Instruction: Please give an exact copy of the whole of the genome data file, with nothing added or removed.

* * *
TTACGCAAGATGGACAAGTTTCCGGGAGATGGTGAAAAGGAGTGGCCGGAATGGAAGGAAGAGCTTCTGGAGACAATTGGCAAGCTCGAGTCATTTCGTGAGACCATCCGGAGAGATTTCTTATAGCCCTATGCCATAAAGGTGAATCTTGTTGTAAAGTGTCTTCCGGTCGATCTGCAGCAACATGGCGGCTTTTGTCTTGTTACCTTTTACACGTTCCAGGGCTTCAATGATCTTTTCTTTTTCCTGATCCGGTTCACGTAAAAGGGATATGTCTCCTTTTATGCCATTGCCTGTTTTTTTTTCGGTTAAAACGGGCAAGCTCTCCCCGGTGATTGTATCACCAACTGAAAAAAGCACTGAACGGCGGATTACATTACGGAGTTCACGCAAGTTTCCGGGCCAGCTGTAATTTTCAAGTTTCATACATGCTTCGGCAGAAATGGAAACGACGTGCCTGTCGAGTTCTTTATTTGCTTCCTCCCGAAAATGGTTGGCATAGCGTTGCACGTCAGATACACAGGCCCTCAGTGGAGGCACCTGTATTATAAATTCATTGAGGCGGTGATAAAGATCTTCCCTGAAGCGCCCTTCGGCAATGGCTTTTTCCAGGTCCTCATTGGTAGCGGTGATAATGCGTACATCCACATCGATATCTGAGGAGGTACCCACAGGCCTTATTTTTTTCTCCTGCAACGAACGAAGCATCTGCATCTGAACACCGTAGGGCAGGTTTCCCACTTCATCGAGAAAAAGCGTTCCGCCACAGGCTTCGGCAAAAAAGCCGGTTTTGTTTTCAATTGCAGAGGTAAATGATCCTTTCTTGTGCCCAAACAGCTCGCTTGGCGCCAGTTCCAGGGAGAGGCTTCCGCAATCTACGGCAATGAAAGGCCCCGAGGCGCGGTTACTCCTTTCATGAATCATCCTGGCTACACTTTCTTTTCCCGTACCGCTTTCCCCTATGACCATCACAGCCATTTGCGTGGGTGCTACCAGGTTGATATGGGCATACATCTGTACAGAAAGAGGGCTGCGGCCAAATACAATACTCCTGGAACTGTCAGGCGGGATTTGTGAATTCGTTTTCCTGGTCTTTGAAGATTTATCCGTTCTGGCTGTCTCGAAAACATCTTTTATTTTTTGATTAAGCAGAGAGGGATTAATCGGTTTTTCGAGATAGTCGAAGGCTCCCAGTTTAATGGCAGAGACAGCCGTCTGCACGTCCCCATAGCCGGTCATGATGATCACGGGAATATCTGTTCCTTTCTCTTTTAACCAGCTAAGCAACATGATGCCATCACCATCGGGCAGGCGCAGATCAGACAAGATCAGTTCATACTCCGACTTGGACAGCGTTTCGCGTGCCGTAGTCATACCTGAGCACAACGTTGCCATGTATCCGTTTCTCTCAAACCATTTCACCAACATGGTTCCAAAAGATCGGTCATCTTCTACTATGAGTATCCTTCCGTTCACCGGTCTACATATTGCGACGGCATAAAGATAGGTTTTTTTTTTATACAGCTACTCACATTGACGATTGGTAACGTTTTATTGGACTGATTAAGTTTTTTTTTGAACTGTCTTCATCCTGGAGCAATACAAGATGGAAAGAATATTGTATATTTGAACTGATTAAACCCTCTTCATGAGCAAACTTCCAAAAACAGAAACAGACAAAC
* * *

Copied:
TTACGCAAGATGGACAAGTTTCCGGGAGATGGTGAAAAGGAGTGGCCGGAATGGAAGGAAGAGCTTCTGGAGACAATTGGCAAGCTCGAGTCATTTCGTGAGACCATCCGGAGAGATTTCTTATAGCCCTATGCCATAAAGGTGAATCTTGTTGTAAAGTGTCTTCCGGTCGATCTGCAGCAACATGGCGGCTTTTGTCTTGTTACCTTTTACACGTTCCAGGGCTTCAATGATCTTTTCTTTTTCCTGATCCGGTTCACGTAAAAGGGATATGTCTCCTTTTATGCCATTGCCTGTTTTTTTTTCGGTTAAAACGGGCAAGCTCTCCCCGGTGATTGTATCACCAACTGAAAAAAGCACTGAACGGCGGATTACATTACGGAGTTCACGCAAGTTTCCGGGCCAGCTGTAATTTTCAAGTTTCATACATGCTTCGGCAGAAATGGAAACGACGTGCCTGTCGAGTTCTTTATTTGCTTCCTCCCGAAAATGGTTGGCATAGCGTTGCACGTCAGATACACAGGCCCTCAGTGGAGGCACCTGTATTATAAATTCATTGAGGCGGTGATAAAGATCTTCCCTGAAGCGCCCTTCGGCAATGGCTTTTTCCAGGTCCTCATTGGTAGCGGTGATAATGCGTACATCCACATCGATATCTGAGGAGGTACCCACAGGCCTTATTTTTTTCTCCTGCAACGAACGAAGCATCTGCATCTGAACACCGTAGGGCAGGTTTCCCACTTCATCGAGAAAAAGCGTTCCGCCACAGGCTTCGGCAAAAAAGCCGGTTTTGTTTTCAATTGCAGAGGTAAATGATCCTTTCTTGTGCCCAAACAGCTCGCTTGGCGCCAGTTCCAGGGAGAGGCTTCCGCAATCTACGGCAATGAAAGGCCCCGAGGCGCGGTTACTCCTTTCATGAATCATCCTGGCTACACTTTCTTTTCCCGTACCGCTTTCCCCTATGACCATCACAGCCATTTGCGTGGGTGCTACCAGGTTGATATGGGCATACATCTGTACAGAAAGAGGGCTGCGGCCAAATACAATACTCCTGGAACTGTCAGGCGGGATTTGTGAATTCGTTTTCCTGGTCTTTGAAGATTTATCCGTTCTGGCTGTCTCGAAAACATCTTTTATTTTTTGATTAAGCAGAGAGGGATTAATCGGTTTTTCGAGATAGTCGAAGGCTCCCAGTTTAATGGCAGAGACAGCCGTCTGCACGTCCCCATAGCCGGTCATGATGATCACGGGAATATCTGTTCCTTTCTCTTTTAACCAGCTAAGCAACATGATGCCATCACCATCGGGCAGGCGCAGATCAGACAAGATCAGTTCATACTCCGACTTGGACAGCGTTTCGCGTGCCGTAGTCATACCTGAGCACAACGTTGCCATGTATCCGTTTCTCTCAAACCATTTCACCAACATGGTTCCAAAAGATCGGTCATCTTCTACTATGAGTATCCTTCCGTTCACCGGTCTACATATTGCGACGGCATAAAGATAGGTTTTTTTTTTATACAGCTACTCACATTGACGATTGGTAACGTTTTATTGGACTGATTAAGTTTTTTTTTGAACTGTCTTCATCCTGGAGCAATACAAGATGGAAAGAATATTGTATATTTGAACTGATTAAACCCTCTTCATGAGCAAACTTCCAAAAACAGAAACAGACAAAC